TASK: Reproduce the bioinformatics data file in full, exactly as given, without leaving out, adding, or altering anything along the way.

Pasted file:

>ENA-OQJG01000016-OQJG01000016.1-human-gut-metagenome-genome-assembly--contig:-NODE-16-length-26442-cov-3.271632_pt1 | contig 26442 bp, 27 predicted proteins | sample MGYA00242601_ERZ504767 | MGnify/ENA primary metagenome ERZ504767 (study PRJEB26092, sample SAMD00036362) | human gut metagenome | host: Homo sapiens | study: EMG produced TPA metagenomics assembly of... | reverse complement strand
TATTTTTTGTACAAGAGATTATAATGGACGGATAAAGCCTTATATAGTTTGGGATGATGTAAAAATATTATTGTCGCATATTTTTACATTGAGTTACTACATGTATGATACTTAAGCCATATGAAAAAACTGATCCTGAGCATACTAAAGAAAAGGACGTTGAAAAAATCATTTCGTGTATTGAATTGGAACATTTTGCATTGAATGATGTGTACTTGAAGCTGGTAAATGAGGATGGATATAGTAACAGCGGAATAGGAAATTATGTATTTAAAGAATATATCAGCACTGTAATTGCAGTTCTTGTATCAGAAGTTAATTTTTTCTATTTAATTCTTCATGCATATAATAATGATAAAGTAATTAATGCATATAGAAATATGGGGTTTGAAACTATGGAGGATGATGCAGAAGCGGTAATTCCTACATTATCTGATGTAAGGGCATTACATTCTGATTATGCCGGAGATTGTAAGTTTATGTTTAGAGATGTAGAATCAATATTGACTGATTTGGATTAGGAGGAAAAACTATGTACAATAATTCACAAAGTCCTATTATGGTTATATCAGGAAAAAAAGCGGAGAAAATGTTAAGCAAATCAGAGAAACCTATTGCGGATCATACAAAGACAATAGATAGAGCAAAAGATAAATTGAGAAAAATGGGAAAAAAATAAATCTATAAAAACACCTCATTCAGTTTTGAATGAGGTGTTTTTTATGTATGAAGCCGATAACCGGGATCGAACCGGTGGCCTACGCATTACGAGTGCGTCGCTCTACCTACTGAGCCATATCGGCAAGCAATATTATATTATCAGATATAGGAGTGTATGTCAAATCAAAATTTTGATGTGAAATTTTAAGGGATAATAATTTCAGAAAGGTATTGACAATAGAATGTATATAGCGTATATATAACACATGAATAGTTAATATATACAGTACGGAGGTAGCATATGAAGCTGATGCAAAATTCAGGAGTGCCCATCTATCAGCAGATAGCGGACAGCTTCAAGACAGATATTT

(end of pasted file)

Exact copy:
>ENA-OQJG01000016-OQJG01000016.1-human-gut-metagenome-genome-assembly--contig:-NODE-16-length-26442-cov-3.271632_pt1 | contig 26442 bp, 27 predicted proteins | sample MGYA00242601_ERZ504767 | MGnify/ENA primary metagenome ERZ504767 (study PRJEB26092, sample SAMD00036362) | human gut metagenome | host: Homo sapiens | study: EMG produced TPA metagenomics assembly of... | reverse complement strand
TATTTTTTGTACAAGAGATTATAATGGACGGATAAAGCCTTATATAGTTTGGGATGATGTAAAAATATTATTGTCGCATATTTTTACATTGAGTTACTACATGTATGATACTTAAGCCATATGAAAAAACTGATCCTGAGCATACTAAAGAAAAGGACGTTGAAAAAATCATTTCGTGTATTGAATTGGAACATTTTGCATTGAATGATGTGTACTTGAAGCTGGTAAATGAGGATGGATATAGTAACAGCGGAATAGGAAATTATGTATTTAAAGAATATATCAGCACTGTAATTGCAGTTCTTGTATCAGAAGTTAATTTTTTCTATTTAATTCTTCATGCATATAATAATGATAAAGTAATTAATGCATATAGAAATATGGGGTTTGAAACTATGGAGGATGATGCAGAAGCGGTAATTCCTACATTATCTGATGTAAGGGCATTACATTCTGATTATGCCGGAGATTGTAAGTTTATGTTTAGAGATGTAGAATCAATATTGACTGATTTGGATTAGGAGGAAAAACTATGTACAATAATTCACAAAGTCCTATTATGGTTATATCAGGAAAAAAAGCGGAGAAAATGTTAAGCAAATCAGAGAAACCTATTGCGGATCATACAAAGACAATAGATAGAGCAAAAGATAAATTGAGAAAAATGGGAAAAAAATAAATCTATAAAAACACCTCATTCAGTTTTGAATGAGGTGTTTTTTATGTATGAAGCCGATAACCGGGATCGAACCGGTGGCCTACGCATTACGAGTGCGTCGCTCTACCTACTGAGCCATATCGGCAAGCAATATTATATTATCAGATATAGGAGTGTATGTCAAATCAAAATTTTGATGTGAAATTTTAAGGGATAATAATTTCAGAAAGGTATTGACAATAGAATGTATATAGCGTATATATAACACATGAATAGTTAATATATACAGTACGGAGGTAGCATATGAAGCTGATGCAAAATTCAGGAGTGCCCATCTATCAGCAGATAGCGGACAGCTTCAAGACAGATATTT